Flash Photography Makeup Tips for Women of Color
Most of us have been in this situation at least once. You are out with your girlfriends or significant other after spending a couple hours perfecting your makeup and getting photo ready to show off the events of that evening. Selfie cell phone lights are flashing all night in dimly lit environments or you may even have been photographed on a red carpet depending on the occasion. Then you are mortified when you finally see the images uploaded online, but you are not quite sure what went wrong. That dreaded white or grey cast otherwise known as makeup flashback has you looking like Casper or has emphasized almost every flaw on your face you thought you were trying to airbrush out. If you are a person of color, sometimes the skin contrasts in these sometimes embarrassing photographs seem to show up much worse than our fairer skinned counterparts.
The enemy here is direct flash photography and poor makeup choices for the photo opportunity.
As a professional photographer and makeup artist, I am responsible for ensuring my clients not only appear flawless when photographed, I also make sure the correct lighting is used to produce the best portraits. With my photographer hat on, I can honestly tell you not all flash situations produce these ghostly results because professional photographers typically use diffused or bounced light. The direct flash light from cell phones, or unfiltered harsh camera speedlights are the main reason makeup flashback can occur.
As an MUA, I will recommend you hire a professional to do your makeup, especially for events where you know flash photography will take place because we know how to apply makeup for the camera and it is our job to make our clients feel confident about their look. If you are set on doing your makeup yourself, which is perfectly fine and encouraged so you can learn how to enhance your own skin, here are my expert tips to avoid washing out your melanated features in a flash photography situation.
Adopt a Good Skin Care Routine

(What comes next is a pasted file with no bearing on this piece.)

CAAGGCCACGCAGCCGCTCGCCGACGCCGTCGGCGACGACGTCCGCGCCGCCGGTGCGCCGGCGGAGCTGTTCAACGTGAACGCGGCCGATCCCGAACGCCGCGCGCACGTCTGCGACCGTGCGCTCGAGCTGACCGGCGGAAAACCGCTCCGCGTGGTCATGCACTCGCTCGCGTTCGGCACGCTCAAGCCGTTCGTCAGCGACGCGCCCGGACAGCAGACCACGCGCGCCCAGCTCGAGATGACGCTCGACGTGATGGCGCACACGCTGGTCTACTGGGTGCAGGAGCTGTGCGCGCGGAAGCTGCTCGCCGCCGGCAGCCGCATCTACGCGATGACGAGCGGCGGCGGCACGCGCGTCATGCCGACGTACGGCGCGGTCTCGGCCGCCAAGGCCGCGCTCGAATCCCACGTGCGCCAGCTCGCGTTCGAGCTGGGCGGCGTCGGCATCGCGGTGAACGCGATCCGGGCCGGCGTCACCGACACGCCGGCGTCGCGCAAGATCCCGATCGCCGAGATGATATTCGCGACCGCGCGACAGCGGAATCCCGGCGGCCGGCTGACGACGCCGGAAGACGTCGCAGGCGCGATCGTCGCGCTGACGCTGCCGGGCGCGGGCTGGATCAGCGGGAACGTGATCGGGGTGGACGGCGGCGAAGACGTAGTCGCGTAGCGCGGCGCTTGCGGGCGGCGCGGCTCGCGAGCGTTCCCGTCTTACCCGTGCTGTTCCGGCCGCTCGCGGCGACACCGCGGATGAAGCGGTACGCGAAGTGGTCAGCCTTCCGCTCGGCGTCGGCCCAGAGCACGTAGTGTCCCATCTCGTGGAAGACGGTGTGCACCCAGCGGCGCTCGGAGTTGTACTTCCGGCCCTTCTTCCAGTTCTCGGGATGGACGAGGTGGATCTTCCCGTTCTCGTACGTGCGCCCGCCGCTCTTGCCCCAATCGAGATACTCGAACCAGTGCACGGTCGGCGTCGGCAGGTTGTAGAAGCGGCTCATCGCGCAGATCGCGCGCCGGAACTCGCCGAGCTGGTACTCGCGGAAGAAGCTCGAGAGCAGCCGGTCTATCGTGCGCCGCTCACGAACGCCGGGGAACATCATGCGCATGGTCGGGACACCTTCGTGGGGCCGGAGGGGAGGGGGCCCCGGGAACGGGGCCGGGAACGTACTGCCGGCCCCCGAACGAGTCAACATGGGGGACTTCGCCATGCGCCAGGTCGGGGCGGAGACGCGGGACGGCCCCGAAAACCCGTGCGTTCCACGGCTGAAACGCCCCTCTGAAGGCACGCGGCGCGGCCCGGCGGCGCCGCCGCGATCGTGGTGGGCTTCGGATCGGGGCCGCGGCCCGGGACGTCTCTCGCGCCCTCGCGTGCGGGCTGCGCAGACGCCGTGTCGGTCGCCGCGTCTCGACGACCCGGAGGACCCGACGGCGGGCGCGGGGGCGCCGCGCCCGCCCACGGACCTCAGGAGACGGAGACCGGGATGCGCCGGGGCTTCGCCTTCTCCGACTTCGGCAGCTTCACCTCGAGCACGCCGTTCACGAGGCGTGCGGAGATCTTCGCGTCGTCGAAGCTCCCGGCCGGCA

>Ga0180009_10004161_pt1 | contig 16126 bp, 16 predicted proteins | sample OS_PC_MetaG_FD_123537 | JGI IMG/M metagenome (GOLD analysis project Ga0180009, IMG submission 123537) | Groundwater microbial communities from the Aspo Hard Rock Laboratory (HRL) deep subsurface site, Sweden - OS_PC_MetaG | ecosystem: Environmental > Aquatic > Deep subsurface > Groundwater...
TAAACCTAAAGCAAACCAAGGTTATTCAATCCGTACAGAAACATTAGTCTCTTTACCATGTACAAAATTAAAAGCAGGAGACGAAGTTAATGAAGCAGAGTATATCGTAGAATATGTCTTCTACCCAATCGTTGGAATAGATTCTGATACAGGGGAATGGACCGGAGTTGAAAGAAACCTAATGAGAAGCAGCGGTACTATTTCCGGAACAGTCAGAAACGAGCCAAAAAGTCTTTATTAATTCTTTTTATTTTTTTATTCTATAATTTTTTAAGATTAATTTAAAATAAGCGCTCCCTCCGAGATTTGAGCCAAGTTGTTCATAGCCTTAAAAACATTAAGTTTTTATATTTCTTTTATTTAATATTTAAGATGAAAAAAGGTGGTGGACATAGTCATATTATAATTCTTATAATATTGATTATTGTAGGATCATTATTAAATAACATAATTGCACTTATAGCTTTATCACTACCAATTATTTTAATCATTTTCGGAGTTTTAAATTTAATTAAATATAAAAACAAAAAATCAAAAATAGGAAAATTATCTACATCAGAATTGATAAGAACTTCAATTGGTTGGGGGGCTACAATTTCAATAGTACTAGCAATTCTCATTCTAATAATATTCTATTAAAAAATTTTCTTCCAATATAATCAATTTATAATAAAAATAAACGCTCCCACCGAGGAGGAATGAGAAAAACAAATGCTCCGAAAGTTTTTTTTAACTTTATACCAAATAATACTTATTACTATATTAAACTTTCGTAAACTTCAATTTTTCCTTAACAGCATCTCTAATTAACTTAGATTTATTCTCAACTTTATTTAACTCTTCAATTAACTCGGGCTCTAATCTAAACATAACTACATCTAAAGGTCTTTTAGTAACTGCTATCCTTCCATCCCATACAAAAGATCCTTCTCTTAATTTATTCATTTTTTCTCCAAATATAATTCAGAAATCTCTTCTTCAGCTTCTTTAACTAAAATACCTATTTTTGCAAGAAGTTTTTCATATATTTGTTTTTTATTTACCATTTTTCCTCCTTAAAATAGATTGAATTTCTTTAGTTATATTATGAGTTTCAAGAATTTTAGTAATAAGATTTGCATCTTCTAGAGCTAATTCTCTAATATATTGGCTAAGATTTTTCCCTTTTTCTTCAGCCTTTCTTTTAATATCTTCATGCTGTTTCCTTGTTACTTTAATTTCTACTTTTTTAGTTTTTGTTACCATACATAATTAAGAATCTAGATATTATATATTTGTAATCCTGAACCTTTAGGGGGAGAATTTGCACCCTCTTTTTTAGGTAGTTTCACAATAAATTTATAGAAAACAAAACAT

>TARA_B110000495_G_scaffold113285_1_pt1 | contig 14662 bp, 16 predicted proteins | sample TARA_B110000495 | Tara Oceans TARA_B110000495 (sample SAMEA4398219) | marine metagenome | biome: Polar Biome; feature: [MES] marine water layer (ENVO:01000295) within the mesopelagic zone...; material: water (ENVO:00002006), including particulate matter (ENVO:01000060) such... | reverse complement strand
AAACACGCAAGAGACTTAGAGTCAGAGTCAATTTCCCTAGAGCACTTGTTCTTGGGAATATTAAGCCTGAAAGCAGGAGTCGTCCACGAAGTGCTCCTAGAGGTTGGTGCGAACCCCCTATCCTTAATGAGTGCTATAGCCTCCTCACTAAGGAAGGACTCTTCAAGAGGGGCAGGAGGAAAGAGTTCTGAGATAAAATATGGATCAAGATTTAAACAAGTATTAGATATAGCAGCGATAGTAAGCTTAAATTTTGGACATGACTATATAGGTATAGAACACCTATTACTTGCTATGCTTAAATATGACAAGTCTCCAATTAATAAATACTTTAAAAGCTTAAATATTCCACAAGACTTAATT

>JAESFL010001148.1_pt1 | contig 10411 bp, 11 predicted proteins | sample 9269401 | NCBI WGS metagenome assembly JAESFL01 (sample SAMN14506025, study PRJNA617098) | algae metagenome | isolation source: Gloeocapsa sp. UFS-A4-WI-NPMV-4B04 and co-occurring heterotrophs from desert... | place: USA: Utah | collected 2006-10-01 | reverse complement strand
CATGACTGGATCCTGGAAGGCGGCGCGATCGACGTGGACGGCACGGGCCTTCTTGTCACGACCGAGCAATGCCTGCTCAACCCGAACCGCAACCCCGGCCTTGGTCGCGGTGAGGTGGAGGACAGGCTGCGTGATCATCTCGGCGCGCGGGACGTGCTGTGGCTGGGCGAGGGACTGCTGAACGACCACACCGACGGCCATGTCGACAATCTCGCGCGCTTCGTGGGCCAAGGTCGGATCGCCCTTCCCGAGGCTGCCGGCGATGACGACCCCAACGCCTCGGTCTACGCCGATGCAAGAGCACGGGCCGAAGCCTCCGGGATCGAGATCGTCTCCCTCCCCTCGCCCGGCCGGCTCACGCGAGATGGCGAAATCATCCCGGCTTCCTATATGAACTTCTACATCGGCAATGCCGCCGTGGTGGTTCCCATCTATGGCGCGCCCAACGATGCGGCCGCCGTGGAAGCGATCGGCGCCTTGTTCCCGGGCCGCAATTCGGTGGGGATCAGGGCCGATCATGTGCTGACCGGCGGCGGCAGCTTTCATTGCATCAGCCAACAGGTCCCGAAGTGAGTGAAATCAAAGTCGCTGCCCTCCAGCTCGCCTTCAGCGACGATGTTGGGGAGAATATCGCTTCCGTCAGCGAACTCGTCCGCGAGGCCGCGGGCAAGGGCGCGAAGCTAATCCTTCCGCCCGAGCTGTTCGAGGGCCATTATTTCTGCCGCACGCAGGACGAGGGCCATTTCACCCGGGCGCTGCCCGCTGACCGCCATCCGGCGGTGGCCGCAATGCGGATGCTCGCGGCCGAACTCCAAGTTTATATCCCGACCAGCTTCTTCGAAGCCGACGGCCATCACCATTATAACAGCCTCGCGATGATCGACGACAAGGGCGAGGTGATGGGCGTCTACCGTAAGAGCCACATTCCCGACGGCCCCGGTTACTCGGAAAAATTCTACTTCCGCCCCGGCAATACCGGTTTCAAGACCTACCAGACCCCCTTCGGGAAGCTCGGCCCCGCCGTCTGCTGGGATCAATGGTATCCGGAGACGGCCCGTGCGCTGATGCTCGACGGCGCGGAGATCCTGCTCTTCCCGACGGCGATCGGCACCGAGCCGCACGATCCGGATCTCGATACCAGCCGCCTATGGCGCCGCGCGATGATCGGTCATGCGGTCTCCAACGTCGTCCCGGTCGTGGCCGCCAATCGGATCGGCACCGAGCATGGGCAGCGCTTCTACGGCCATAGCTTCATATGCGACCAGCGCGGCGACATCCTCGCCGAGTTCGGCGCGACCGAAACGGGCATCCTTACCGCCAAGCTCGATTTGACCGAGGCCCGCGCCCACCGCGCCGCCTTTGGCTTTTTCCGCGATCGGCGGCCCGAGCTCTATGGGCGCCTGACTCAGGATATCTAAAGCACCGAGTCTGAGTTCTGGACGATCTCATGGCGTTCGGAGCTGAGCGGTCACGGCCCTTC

This will be a tip I will always mention first as good makeup advice. If you take great care of your skin, you can minimize the amount of makeup products you need to apply to get a flawless finish. Keep your skin moisturized. Even melanated oily girls, like myself, need to keep our skin hydrated. Drinking plenty of water does not hurt either. Good and consistent skin care will contribute to an inner glow that will always come across on camera.
Prime Your Skin
Use a primer before applying your foundations to even out texture, fill in fine lines, reduce large pores, and give your base a smooth canvas to work with. Primers I keep in my makeup kit and use depending on my client’s skin type are Becca Ever-Matte Poreless Priming Perfector, Becca Velvet Blurring Priming Perfector Base (a new favorite that keeps skin hydrated and still absorbs oil very well), Benefit POREfessional, and Smashbox Photo Finish Foundation Primer. Avoid primers that may add an illuminating effect or additional glow. The camera will pick up anything on the skin that reflects light and illuminating primers could make the flashback worse.
Find Your Correct Foundation Shade
The struggle to find our perfect foundation shade has always been there for my Melanin Goddesses, but the makeup industry is starting to recognize there is a strong demand for people of color who need darker shades with different undertones to include us. We are grateful for the the Shade Collective community and up and coming makeup brands such as Fenty Beauty that are champions for the brown skinned girls and all the shades we come in.